So I want a late runner.

Ignoring those already eliminated, the pace map looks a little like this:

The favourite currently is Finest Sound, a Varian/Atzeni entry and respected very much as a consequence. Stall nine is fine and his form - notably when second in the straight mile Britannia last year (soft) - looks progressive and relevant. There isn't a ton of pace on quick ground, so perhaps a prominent to midfield run style will give his rider options depending on how fast they go in front of him. Obvious player.

But the one I'm most interested in is Irish Admiral. Trap six might put a few off but it shouldn't; so too might a fifth place finish last time, that too is a red herring: the Epsom handicap he contested then was a muddling affair (first three home 12/1, 12/1, 20/1) where the speed held sway, the winner going gate to wire. Unless Maydanny gets a total freebie - possible - this should play to later runners and Irish Admiral protected his mark in failing to land a blow on the Downs. This will be just his sixth lifetime run so there is sure to be more to come.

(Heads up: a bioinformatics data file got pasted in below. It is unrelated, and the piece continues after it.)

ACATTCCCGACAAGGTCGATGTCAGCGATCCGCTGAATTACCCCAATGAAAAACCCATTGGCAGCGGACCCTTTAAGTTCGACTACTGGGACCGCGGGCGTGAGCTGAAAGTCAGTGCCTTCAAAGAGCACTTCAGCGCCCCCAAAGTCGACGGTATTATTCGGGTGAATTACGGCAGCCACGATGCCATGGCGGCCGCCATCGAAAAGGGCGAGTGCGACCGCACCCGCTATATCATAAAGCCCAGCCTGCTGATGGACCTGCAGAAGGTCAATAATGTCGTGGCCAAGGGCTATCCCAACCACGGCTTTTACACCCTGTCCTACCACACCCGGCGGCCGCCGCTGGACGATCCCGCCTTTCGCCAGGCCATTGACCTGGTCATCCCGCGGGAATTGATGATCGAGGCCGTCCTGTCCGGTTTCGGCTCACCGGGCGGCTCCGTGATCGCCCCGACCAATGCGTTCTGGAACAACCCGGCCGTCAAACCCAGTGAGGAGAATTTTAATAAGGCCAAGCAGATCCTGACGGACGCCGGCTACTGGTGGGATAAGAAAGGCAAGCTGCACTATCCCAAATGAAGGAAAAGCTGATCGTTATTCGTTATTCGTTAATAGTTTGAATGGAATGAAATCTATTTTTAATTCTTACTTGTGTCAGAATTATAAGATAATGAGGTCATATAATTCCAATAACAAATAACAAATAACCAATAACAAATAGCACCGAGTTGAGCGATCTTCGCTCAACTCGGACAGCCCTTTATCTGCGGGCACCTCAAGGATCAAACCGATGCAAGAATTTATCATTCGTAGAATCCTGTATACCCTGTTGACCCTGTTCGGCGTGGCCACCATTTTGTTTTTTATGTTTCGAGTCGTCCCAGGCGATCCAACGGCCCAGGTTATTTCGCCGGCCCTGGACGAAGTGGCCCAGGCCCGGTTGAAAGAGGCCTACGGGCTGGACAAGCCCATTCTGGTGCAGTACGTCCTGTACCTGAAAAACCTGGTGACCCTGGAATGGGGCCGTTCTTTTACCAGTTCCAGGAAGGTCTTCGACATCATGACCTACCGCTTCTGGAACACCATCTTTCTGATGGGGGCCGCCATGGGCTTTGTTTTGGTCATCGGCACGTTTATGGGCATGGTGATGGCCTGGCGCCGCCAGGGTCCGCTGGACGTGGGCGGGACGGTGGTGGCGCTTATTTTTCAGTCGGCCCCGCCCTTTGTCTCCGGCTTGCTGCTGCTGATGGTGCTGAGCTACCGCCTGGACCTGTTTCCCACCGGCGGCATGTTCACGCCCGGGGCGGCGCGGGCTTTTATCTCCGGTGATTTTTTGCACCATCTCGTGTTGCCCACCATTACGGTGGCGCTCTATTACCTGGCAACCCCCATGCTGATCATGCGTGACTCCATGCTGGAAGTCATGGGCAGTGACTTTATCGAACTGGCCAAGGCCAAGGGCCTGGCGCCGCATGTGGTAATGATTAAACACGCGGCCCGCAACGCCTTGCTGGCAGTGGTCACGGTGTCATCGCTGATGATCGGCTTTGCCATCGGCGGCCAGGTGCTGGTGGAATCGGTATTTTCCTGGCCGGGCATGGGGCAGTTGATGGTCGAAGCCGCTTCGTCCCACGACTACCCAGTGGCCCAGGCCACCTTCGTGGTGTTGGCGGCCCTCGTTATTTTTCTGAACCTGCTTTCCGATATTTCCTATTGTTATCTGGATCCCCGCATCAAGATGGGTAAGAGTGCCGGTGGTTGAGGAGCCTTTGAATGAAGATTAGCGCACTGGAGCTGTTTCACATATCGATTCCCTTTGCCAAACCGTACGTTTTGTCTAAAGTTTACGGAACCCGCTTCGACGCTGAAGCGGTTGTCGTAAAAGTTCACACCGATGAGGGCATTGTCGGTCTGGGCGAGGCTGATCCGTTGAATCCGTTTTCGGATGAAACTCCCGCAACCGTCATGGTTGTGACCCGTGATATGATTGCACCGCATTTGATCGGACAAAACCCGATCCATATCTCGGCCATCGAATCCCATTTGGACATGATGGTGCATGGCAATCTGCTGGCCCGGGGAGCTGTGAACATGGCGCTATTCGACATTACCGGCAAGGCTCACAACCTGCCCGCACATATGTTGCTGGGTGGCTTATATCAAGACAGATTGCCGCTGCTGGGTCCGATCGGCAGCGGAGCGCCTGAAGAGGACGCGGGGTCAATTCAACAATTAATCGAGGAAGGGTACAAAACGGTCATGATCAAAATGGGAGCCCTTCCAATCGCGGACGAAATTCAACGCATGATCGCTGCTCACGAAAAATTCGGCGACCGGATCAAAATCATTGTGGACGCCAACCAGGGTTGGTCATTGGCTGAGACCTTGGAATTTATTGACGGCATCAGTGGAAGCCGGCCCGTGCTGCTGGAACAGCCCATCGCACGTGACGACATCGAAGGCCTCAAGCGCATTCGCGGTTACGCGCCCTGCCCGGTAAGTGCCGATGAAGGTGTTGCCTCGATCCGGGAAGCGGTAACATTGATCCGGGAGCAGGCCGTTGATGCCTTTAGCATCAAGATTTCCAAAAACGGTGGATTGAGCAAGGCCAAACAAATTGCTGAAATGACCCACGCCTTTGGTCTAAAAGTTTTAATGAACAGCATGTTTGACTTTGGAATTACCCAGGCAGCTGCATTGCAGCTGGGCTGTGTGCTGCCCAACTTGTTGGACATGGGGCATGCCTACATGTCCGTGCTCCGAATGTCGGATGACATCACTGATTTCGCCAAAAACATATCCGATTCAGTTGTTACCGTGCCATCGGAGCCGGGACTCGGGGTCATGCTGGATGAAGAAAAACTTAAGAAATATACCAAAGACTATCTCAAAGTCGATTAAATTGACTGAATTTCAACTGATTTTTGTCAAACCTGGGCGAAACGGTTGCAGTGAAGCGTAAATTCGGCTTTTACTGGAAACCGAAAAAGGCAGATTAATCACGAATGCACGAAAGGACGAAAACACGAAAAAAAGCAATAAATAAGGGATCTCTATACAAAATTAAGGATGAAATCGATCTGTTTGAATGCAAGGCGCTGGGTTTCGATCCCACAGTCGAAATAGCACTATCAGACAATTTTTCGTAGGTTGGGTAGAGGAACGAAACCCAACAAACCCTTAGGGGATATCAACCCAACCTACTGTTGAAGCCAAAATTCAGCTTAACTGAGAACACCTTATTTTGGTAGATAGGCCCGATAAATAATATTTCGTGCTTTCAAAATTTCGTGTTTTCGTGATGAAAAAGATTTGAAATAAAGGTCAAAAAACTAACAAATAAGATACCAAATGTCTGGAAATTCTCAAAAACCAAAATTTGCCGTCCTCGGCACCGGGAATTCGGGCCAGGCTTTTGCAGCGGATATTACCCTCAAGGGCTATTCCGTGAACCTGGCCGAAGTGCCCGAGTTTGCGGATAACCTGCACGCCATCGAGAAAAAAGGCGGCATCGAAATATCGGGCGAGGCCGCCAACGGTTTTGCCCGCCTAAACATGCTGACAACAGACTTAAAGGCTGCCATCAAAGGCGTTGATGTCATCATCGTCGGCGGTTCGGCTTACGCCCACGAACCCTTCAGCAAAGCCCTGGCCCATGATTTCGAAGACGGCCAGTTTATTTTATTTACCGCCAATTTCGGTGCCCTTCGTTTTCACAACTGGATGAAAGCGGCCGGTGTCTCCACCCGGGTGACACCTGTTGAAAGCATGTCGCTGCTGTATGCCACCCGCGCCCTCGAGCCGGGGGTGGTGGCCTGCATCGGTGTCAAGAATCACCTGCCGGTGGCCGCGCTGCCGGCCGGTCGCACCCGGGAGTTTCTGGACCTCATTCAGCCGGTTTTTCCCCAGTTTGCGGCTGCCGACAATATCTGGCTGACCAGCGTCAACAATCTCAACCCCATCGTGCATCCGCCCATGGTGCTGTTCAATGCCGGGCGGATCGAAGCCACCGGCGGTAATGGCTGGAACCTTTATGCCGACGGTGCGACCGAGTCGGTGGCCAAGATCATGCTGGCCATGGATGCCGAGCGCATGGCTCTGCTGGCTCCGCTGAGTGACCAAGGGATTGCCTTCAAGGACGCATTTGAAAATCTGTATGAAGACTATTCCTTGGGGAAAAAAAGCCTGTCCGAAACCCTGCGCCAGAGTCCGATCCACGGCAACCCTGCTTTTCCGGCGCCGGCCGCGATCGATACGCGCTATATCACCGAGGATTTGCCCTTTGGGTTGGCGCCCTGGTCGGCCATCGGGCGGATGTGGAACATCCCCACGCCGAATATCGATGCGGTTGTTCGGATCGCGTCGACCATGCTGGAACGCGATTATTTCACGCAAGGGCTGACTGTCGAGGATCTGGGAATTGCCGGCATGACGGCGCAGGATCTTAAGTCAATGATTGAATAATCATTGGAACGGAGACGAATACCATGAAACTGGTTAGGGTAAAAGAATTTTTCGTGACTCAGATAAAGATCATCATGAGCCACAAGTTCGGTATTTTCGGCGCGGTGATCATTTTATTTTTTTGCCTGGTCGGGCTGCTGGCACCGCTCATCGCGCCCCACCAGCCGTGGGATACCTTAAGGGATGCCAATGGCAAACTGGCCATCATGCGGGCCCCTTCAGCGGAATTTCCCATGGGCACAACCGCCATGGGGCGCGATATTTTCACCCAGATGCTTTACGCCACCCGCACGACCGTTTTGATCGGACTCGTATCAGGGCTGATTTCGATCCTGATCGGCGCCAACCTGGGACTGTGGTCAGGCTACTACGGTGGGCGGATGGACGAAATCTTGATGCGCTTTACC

The Hambleton Handicap at York has been a good pointer to the Hunt Cup historically, and a few from there appear here. They include the very unlucky Brunch, whose second places this season have been in two of the North's most prestigious mile handicaps, the Hambleton and the Lincoln. Up three pounds for a neck defeat last time doesn't help, but this strong travelling hold up type has everything in his favour for another 'in the mix' effort.

Of those in behind, What's The Story (too much weight?) and Ouzo (not good enough?) are overlooked but Matthew Flinders enters calculations. He wasn't persisted with when his York chance had gone and remains on the same mark. Drawn bang in the middle, he'll be looking for gaps from the two pole; Oisin Murphy is better than most at threading the needle in these types of race.